Comrades: A World History of Communism Hardcover – Unabridged, 4 May 2007
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Top Customer Reviews
Most of the book, especially the earlier part, is focused on the USSR, but there is decent insight into Yugoslavia, Cuba, and China. However, Comrades is not a simple chronology of the world communist movement, it is an account of the factors, the attitudes, and the evolving nature of communism, and why it ultimately failed.
Service begins with a theoretical analysis of pre-Marxist communist, followed with examination of Marx and Engels, the early communist movement, leading to the Russian Revolution. While it focuses on the policies, power struggles, and other key factors, it frequently backtracks to the attitudes, and fortunes of people in communist parties all around the world, particularly Great Britain, Italy, France and the USA.
The only criticism one can have with Comrades is that certain countries, perhaps some of the most severe, such as Albania and North Korea, could have done with some more insight, but with a book so decently constructed, one can hardly quibble.
Service reaches a conclusion, held by many, that Communism, as we knew in the Soviet or Maoist models, is highly unlikely to ever return in such a guise. However, the legacy of communism is strongly ingrained and is unlikely to ever disappear in the near future. Such a legacy is the burden on democratic development, authoritarian practices, and the continual nature of the Chinese state, which retains all the key characteristics of communist authoritarianism.
Robert Service decently accounts for the failure of communism, and with regard to the pivotal moment, Perestroika, he delivers a fairly positive portrait of Gorbachev, but concedes that ultimately Gorbachev held a romanticized view of a caring, humanitanitarian Lenin who ultimately never existed.
It is also a subject on which it is impossible to be neutral. Communism as a monstrous ideology which led to more deaths than Facism, a brutal system implemented by thuggish dictators? Or a utopian idea whose time was not right, or that was implemented in the wrong places? A brave attempt at challenging age old iniquities, or an concept with a foolish disregard for human weaknesses. With this in mind it is important to note that Robert Service does have a bias, but that all historians do, and he does his job as an academic historian well with a thorough grasp of the sources available.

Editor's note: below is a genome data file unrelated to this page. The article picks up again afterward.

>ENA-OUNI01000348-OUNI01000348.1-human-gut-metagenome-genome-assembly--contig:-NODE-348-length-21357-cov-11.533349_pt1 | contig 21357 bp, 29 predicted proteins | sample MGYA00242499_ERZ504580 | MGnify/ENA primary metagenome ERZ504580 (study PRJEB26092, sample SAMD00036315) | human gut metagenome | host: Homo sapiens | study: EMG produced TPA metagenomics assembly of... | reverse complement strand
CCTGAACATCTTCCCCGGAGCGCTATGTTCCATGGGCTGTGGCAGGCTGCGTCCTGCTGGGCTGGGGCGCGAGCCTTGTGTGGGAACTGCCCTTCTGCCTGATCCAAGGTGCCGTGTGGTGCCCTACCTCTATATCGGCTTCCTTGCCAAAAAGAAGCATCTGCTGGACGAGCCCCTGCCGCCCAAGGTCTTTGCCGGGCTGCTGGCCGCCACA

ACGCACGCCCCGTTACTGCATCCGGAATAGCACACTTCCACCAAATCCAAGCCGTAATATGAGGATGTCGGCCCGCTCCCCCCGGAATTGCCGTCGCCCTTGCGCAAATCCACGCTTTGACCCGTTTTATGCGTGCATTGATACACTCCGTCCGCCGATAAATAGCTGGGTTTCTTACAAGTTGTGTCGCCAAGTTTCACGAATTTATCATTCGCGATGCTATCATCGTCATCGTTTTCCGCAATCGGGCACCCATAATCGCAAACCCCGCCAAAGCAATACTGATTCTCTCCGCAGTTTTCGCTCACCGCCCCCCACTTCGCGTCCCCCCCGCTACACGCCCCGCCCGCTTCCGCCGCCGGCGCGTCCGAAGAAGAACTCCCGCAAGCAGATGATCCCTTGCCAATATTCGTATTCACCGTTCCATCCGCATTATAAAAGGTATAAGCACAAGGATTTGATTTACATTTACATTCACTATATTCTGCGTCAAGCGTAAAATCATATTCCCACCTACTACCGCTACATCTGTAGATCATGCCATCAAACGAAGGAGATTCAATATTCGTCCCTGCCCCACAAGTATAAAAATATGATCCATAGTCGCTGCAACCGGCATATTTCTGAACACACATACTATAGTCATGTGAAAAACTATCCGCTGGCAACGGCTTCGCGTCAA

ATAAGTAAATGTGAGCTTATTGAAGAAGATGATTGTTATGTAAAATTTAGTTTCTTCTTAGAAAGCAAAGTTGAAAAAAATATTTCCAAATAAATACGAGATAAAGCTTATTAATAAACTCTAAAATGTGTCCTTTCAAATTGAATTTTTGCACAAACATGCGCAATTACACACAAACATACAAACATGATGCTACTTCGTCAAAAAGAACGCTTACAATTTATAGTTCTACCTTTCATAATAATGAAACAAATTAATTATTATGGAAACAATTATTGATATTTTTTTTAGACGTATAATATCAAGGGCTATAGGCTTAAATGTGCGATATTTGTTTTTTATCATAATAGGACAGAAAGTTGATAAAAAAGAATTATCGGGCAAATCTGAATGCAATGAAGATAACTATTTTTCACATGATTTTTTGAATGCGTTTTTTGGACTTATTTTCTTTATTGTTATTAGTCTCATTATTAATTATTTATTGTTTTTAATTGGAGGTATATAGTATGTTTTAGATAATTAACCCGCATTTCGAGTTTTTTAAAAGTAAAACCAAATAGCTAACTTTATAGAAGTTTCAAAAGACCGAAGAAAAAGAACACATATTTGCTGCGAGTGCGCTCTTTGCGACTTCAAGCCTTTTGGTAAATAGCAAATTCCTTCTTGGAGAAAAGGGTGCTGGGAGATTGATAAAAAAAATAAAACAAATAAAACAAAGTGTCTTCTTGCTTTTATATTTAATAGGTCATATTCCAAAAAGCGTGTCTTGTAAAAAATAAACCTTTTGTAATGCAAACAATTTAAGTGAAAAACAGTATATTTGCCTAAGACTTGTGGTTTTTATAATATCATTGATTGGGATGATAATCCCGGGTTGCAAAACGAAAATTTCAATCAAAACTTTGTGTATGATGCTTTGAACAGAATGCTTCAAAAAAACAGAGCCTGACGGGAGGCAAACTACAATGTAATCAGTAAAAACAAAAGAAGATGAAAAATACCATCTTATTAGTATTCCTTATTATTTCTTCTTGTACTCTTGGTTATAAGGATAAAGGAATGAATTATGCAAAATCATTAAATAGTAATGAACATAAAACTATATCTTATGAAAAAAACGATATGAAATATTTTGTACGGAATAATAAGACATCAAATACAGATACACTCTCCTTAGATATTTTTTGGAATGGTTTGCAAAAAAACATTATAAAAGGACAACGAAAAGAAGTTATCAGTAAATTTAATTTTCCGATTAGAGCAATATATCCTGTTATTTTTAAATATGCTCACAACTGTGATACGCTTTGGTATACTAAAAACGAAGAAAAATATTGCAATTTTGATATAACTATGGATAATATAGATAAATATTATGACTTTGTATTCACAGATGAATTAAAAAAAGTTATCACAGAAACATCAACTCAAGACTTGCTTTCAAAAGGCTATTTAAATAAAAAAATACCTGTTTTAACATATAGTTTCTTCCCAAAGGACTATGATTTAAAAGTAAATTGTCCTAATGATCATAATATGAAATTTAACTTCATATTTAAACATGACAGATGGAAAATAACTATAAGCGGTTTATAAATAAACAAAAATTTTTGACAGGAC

Some have commented that Service does not come across as a fan of communism. To be fair this might be true, but then given the raft of evidence at hand of the excesses in the Soviet system this is unsurprising. What is more important is that as far as possible Service approaches the subject dispassionately and does not become a slave to an ideological dogma. Instead he is thorough in his research, and lets the evidence speak for itself.
Unsurprisingly he is an expert in the history of Russia, a fellow of St Antony's College, Oxford and was one of the first historians to gain access to the Soviet archives after the collapse of the USSR.Read more ›
There are digressions into the West, particularly the Italian and French Communist Parties - and an amusing look at the splintered history of the British Communist movement - but the majority of the book is an overview of the history of those countries that called themselves "Communist" or "Socialist". The unchecked nature of the policy pursued in those countries is established, and while the book presents a factual base for all assertions the occasional authorial sideswipe at a regime or leader does sometimes jar; however, this slight editorial mis-step does rather pale against the crimes taking place in the countries themselves.
Covering such a vast number of countries does mean that any individual focus can be lost: the fall of the Ceaușescu regime takes two pages, while there is hardly a mention of what happens to the Baltic states from 1945 to 1989. Latin America is covered in more depth: both Cuba and Chile are given a relatively sympathetic hearing, with the government of Allende in Chile repeatedly shown to be the only near-Communist state that did not repress its population.Read more ›
Most Recent Customer Reviews
Comrades is probably the best one-volume summary of the rise and fall of Communism you will find. Certainly overshadowed in specific detail by books focusssing on certain leaders... Read morePublished on 29 Nov. 2012 by Paul Reynolds
It is notoriously difficult to get a neutral view of communism. Read any review of Das Kapital or The Communist Manifesto and you will frequently find them either awe-struck or... Read morePublished on 28 Dec. 2011 by Magic Lemur
It is notoriously difficult to get a neutral view of communism. Read any review of Das Kapital or The Communist Manifesto and you will frequently find them either awe-struck or... Read morePublished on 10 Jun. 2011 by Magic Lemur
A decent and quite well written run through of the history of communism and communists.
This is a huge subject and for me ,who is by no means an expert, the book was just the... Read more
i have really enjoyed reading this book so it has opened up my mind a views thank you so very muchPublished on 15 Oct. 2009 by wolfie o'riordan
Robert Service, well-known conservative historian of Russia, has undertaken a difficult task in attempting to write a concise and accessible history of Communism as a political... Read morePublished on 24 May 2009 by M. A. Krul
This book receives two stars for having a good contents, index and references for further reading and ease of access for students or readers wishing to make a quick reference. Read morePublished on 28 Sept. 2008 by Lark